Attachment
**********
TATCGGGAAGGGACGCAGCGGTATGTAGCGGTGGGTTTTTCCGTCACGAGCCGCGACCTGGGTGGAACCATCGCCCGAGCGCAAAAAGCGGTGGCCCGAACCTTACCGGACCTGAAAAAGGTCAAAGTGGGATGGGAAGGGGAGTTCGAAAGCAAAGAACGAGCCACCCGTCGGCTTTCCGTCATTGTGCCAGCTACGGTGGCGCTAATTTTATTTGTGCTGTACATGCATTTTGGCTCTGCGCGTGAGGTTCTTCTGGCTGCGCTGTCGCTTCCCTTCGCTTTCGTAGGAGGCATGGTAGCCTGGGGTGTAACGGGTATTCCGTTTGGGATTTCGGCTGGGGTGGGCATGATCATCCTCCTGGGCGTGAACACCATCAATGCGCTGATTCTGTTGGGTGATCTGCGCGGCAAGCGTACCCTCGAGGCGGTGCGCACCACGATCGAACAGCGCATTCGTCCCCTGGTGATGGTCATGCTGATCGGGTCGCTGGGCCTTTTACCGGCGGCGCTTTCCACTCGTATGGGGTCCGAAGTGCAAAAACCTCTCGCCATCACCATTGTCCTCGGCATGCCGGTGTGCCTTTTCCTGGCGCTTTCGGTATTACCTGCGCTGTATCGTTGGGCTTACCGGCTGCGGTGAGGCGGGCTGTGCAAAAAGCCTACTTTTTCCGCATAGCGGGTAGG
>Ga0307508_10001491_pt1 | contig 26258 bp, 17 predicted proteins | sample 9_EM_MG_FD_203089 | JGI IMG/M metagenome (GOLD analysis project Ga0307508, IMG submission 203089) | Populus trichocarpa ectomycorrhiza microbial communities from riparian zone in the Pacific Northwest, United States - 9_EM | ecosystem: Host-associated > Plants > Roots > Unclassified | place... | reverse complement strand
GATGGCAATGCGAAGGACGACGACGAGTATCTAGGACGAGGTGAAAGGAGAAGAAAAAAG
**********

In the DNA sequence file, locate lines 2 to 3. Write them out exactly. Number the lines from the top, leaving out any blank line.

>Ga0307508_10001491_pt1 | contig 26258 bp, 17 predicted proteins | sample 9_EM_MG_FD_203089 | JGI IMG/M metagenome (GOLD analysis project Ga0307508, IMG submission 203089) | Populus trichocarpa ectomycorrhiza microbial communities from riparian zone in the Pacific Northwest, United States - 9_EM | ecosystem: Host-associated > Plants > Roots > Unclassified | place... | reverse complement strand
GATGGCAATGCGAAGGACGACGACGAGTATCTAGGACGAGGTGAAAGGAGAAGAAAAAAG